A friend of mine working in Beijing for an urban planning think tank once said to me that for anyone in the urban planning industry, China is the only place in the world right now worth working. Every once in a while a news story comes out which hammers this point home–the replica of Manhattan currently being built southeast of Beijing is one of the best examples. I can certainly say that owning a bicycle has allowed me to confront this city’s enigmatic urban landscape in a new way. Navigating the city at ground level, I inevitably come across something surprising, even travelling to a location that I had previously visited many times before by taxi or subway. This weekend, I made the rather dubious decision to bike to 798, the famous art district off in the distant wilderness northeast of the Fourth Ring Road, to represent Teach For China at a social entrepreneurship event. On the way I was struck once again by the variety of, and sometimes nearly incomprehensible, ways in which architects and urban planners in this city have decided to make use of public space.
I was riding back from the art district along Xiaoyun Lu 霄云路, a major northeast/southwest thoroughfare, when, reaching a corner, I stumbled across a deserted stone square lined with uneven, broken stone structures, looking for all the world like a crumbling Roman amphitheater–or at least a theme park replica of one. The stone paving, slick with the low drizzle that had been coming down all day, was covered with bas reliefs of ancient Chinese characters.
The park opened out from the nearest street corner, where I saw the main entrance was marked by a massive stone tablet declaring the name of the park: 石林广场, “Stone Forest Square.”
Just a few blocks southwest of Stone Forest Square, I came across a public space done up as its polar opposite. I did a double take when I first came across the sculpture of the woman driving a chariot in the picture below. Crossing the street, I saw that the chariot was the centerpiece of a whole park laid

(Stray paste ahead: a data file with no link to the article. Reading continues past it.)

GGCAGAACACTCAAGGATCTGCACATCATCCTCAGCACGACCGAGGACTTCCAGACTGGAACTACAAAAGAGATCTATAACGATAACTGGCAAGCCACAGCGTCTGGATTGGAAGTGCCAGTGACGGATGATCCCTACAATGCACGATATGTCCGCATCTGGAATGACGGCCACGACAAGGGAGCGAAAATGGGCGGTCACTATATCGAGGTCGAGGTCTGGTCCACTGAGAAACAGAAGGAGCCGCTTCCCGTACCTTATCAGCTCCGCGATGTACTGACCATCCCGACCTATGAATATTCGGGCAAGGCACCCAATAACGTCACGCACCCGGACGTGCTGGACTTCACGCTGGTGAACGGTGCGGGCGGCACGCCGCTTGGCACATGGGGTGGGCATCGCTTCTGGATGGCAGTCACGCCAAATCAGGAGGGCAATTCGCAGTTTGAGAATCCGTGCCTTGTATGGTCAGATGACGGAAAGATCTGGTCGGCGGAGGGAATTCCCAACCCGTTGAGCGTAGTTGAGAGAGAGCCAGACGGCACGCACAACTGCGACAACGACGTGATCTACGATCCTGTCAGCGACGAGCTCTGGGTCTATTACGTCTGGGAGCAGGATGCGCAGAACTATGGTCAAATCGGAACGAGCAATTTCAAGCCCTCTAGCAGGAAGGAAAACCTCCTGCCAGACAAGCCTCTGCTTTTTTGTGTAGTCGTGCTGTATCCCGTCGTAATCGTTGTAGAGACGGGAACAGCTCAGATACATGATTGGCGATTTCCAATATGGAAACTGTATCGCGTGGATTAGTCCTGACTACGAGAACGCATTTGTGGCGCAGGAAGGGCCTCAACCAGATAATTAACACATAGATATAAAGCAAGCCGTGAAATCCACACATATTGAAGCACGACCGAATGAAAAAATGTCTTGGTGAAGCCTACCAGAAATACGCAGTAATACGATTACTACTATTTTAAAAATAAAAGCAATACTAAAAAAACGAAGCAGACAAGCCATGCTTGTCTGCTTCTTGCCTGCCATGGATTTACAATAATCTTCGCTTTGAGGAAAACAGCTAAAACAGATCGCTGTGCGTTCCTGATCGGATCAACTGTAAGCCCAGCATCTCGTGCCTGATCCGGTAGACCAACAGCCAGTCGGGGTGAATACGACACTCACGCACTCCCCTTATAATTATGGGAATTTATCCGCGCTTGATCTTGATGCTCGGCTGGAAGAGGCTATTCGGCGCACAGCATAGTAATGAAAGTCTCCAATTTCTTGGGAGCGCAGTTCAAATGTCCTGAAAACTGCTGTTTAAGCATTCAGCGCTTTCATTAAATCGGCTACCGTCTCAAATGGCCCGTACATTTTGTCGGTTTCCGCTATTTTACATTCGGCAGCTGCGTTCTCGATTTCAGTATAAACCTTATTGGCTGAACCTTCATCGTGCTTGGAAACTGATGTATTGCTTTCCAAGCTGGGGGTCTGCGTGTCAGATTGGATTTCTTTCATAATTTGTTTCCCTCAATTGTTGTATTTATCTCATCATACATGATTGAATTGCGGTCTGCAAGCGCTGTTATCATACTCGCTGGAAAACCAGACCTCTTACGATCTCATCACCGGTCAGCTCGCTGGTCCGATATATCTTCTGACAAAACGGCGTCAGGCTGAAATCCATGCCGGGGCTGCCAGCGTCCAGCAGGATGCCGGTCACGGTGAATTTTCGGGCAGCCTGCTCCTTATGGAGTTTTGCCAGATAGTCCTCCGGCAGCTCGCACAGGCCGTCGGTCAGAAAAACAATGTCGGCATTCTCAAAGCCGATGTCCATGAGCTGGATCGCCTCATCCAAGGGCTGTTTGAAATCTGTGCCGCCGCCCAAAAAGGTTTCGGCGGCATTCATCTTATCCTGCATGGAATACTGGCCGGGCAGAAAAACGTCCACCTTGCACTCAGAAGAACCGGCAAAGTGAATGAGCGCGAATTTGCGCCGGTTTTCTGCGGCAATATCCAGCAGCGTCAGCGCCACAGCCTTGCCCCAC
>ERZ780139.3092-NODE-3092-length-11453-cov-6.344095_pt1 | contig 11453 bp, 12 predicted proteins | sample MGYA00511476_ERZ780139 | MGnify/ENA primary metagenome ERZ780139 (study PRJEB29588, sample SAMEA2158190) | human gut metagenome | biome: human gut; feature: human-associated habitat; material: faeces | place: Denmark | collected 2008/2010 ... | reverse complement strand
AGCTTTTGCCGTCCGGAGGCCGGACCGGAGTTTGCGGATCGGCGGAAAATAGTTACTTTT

out in an imitative European style, complete with carefully groomed hedges and a row of Arc du Triomphe miniatures. These made the archetypal red Chinese lanterns hanging from the interspersed streetlights–perhaps hung in honor of this weekend’s Mid-Autumn Festival–even more incongruous. The park marked the entrance to a swanky new apartment complex. While a lot of new, expensive Chinese apartment complexes are saddled with grandiose names, often of American or European places (I have a coworker who lives in a “Palm Springs”), this complex had received the sleek, modern title “No. 8 Xiaoyun.”
The contrast of these two parks–one done in an imitative ancient Chinese style, one a gaudy European replica–just a few blocks from each other, was incredibly striking. It was one of the best reminders I’ve seen in a while of the strangely egalitarian way in which Chinese culture seems to navigate a whole range of cultural influences–since the full range of external cultural influences flooded into the country simultaneously several decades, a whole range of cultural tropes are drawn upon equally and with no sense of hierarchy between them. Not as grandiose as a replica Manhattan, sure, but still a stark reminder that no one uses their public space quite like the Chinese do.